On the last day of the year, Henry Laurens was released from his long confinement in the Tower of London. To this fact we have hitherto but barely alluded. He was committed a close prisoner on the 6th of October, in the preceding year, on suspicion of high treason. This gentleman had been deputed by congress to solicit a loan for their service in the United Netherlands; and also to negociate a treaty between them and the United States. On his way thither he was taken by the Vestal frigate; and though he threw his papers overboard, yet enough were recovered to ascertain the object of his mission. In the course of his imprisonment, he was offered his liberty, if he would acknowledge his error, which he indignantly refused.



Afterwards, when his son arrived in France as the special minister of congress, he was requested to beg that he would withdraw himself from that post: to which he replied, My son is of age, and has a will of his own; if I should write to him in the terms you demand, it would have no effect. He is a man of honour, he loves me dearly, and would lay down his life to save mine; but I am sure he would not sacrifice his honour to save my life, and I applaud him."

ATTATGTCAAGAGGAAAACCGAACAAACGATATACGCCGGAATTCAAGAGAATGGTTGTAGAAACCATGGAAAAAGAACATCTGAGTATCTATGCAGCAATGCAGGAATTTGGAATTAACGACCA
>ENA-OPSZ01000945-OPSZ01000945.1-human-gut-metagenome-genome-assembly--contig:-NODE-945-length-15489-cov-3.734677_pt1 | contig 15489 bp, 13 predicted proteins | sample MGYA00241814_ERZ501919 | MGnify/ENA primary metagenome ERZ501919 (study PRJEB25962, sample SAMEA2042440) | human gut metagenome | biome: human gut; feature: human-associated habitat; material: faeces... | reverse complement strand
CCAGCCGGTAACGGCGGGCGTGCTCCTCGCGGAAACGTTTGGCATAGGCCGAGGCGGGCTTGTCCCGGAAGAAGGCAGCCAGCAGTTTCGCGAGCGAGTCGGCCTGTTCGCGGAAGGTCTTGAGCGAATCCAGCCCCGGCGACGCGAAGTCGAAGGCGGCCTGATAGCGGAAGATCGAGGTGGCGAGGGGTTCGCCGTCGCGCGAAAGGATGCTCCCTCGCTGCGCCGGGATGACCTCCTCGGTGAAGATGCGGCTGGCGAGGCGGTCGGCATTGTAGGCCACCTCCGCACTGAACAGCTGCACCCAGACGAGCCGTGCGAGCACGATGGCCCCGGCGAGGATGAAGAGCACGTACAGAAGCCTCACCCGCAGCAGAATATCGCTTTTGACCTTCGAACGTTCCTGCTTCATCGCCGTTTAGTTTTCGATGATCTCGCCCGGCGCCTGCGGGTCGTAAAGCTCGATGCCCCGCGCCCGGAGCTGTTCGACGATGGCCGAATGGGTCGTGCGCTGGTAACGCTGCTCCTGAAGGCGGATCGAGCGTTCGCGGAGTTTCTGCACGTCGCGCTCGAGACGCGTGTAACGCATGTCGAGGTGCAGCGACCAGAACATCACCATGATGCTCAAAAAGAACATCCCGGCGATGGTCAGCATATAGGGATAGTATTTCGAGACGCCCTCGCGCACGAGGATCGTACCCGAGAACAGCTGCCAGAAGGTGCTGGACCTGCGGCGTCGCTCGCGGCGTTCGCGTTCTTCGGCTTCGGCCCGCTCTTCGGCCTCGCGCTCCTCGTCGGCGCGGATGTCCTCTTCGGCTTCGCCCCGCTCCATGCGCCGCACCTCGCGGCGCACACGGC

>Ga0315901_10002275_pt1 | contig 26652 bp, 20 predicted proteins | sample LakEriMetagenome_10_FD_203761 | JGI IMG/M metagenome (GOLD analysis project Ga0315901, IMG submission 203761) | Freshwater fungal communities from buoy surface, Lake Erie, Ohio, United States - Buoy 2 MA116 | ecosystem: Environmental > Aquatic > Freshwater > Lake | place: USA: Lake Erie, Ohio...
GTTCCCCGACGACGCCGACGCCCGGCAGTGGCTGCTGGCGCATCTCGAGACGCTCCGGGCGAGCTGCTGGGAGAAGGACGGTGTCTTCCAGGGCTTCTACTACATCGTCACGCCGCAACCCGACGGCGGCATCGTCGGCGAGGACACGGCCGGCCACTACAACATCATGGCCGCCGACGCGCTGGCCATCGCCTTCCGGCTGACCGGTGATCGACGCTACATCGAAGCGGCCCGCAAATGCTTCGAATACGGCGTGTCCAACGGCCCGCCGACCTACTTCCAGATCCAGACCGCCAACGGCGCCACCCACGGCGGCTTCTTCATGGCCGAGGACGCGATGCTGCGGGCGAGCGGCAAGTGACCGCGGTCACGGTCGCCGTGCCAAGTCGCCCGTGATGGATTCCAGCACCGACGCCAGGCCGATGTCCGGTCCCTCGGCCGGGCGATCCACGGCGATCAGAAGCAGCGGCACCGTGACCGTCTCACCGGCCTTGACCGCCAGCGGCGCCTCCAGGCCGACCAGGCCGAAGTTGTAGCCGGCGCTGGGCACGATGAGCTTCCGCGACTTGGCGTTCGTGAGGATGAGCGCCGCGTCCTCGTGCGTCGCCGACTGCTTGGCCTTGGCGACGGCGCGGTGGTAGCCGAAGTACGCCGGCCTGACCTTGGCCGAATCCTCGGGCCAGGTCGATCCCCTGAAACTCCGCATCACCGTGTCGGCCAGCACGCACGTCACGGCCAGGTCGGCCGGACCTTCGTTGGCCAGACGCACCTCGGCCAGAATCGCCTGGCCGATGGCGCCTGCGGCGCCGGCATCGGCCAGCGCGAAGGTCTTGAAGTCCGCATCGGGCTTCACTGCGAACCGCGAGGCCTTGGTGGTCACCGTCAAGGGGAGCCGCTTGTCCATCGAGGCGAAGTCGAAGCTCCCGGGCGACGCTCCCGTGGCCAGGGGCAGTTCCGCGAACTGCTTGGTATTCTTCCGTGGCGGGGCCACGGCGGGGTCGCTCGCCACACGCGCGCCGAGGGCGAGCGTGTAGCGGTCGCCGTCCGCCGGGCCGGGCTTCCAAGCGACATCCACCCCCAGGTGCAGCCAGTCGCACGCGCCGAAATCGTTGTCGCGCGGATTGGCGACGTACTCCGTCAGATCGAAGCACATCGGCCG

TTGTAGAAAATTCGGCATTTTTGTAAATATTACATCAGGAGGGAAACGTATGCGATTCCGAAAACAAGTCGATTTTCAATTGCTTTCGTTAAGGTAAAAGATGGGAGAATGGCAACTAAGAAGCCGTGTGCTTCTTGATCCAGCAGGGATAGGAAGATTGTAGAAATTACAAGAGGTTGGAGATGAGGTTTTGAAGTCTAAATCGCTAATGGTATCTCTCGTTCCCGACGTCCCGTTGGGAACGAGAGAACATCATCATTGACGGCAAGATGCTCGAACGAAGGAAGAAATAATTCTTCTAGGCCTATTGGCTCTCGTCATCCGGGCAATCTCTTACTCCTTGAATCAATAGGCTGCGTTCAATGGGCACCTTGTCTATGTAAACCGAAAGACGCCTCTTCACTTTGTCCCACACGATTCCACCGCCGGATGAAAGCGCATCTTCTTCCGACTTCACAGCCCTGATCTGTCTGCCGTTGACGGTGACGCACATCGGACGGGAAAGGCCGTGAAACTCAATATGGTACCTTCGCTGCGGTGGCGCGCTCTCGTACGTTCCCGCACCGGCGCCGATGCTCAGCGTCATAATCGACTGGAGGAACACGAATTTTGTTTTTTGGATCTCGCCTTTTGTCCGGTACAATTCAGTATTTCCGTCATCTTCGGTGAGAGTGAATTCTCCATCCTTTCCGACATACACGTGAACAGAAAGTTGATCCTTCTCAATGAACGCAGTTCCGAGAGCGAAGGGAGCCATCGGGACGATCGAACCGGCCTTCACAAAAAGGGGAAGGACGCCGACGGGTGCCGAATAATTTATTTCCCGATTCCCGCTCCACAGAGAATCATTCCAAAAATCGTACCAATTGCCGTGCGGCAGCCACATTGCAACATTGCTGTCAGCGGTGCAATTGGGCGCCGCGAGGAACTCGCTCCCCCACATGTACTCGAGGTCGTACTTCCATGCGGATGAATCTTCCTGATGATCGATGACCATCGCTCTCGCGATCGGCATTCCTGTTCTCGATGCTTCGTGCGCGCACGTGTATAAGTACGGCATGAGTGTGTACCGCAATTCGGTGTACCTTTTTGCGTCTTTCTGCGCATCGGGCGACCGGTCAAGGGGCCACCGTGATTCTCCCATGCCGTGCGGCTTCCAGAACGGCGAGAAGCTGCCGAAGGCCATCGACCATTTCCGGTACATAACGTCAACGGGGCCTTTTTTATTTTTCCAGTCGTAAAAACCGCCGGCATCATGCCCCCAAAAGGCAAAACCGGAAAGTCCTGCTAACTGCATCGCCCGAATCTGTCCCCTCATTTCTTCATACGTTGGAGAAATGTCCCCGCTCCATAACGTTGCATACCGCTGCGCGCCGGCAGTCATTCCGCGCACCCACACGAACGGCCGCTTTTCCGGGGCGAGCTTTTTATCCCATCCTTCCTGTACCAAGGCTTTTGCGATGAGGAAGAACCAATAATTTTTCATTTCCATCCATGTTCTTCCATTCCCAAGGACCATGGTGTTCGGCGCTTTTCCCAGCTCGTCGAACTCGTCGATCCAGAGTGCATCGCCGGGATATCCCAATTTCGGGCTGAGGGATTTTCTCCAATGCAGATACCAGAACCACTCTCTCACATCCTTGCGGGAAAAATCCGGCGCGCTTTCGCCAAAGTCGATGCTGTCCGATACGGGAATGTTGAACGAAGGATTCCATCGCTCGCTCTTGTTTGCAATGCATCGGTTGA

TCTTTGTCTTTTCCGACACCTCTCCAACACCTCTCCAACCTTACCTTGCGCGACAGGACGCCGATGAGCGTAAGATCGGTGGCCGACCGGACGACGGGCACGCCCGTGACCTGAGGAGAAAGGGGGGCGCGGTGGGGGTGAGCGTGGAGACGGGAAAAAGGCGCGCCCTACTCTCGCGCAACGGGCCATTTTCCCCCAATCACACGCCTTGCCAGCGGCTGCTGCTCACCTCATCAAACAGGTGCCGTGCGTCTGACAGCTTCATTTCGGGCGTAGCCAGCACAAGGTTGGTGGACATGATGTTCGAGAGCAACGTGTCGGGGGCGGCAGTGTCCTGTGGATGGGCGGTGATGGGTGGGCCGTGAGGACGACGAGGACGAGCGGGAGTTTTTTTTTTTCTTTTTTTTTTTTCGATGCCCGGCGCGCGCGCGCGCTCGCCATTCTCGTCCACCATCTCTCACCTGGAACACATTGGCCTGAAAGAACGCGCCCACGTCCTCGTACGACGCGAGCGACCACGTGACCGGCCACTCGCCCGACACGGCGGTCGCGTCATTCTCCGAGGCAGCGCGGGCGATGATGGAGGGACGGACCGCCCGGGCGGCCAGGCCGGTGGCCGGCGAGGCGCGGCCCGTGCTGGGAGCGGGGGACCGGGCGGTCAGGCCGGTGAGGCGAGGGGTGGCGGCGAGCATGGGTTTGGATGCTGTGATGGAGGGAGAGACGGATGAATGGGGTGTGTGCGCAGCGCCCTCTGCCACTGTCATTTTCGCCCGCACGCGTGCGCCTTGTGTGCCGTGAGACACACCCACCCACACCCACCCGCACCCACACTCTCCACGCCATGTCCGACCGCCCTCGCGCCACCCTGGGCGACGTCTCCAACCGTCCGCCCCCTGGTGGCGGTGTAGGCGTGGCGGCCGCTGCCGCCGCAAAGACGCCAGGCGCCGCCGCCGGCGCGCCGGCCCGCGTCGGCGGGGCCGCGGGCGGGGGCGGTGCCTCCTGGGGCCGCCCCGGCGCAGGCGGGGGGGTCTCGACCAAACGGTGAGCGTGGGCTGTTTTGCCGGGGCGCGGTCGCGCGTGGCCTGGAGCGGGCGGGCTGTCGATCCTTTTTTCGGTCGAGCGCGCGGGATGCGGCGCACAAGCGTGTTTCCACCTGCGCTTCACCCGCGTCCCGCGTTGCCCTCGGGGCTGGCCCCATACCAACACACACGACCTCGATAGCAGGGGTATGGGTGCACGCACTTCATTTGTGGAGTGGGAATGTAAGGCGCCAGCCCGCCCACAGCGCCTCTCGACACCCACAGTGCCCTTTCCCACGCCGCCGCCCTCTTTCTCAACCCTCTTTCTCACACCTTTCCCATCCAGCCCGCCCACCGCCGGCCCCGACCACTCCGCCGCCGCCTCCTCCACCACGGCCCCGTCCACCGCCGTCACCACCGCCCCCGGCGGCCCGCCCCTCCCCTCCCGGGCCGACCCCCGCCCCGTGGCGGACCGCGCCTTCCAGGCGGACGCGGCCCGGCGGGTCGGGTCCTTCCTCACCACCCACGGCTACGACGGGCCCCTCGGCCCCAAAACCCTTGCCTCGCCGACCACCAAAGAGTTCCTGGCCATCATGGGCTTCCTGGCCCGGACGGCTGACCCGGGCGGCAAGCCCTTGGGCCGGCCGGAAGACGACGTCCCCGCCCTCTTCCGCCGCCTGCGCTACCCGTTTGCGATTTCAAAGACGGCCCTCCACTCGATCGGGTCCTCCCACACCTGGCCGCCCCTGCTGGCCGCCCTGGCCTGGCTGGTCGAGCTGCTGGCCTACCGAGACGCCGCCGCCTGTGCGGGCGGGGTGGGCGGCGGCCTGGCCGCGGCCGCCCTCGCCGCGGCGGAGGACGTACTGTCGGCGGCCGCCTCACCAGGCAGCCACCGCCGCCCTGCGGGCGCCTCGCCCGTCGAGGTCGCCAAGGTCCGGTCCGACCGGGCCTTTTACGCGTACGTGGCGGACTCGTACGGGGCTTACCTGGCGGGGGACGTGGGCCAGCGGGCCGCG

A few months after the surrender of lord Cornwallis, the British evacuated all their posts in South Carolina and Georgia, and retired to the main army in New York. Early in the ensuing A. D. spring, sir Guy Carlton arrived in New 1792. York, and took command of the British army in America. Immediately on his arrival he acquainted general Washington and congress, that negociation for peace had been commenced at Paris. On the 30th of November, the provisional articles were signed, by which Great Britain acknowledged the independence and sovereignty of the United States of America, and these articles were ratified by a definitive treaty. Thus ended a long and arduous conflict, which eventually gave to the American states a rank among the nations of the earth. Toward the close of this year, congress A. D. issued a proclamation, in which the armies 1782. of the United States were applauded and discharged from their duties. On the day preceding their dismission, general Washington issued his farewell orders in the most endearing language. The evacuation of New York took place in about three weeks after the American army was discharged; and in the evening there was a display of fire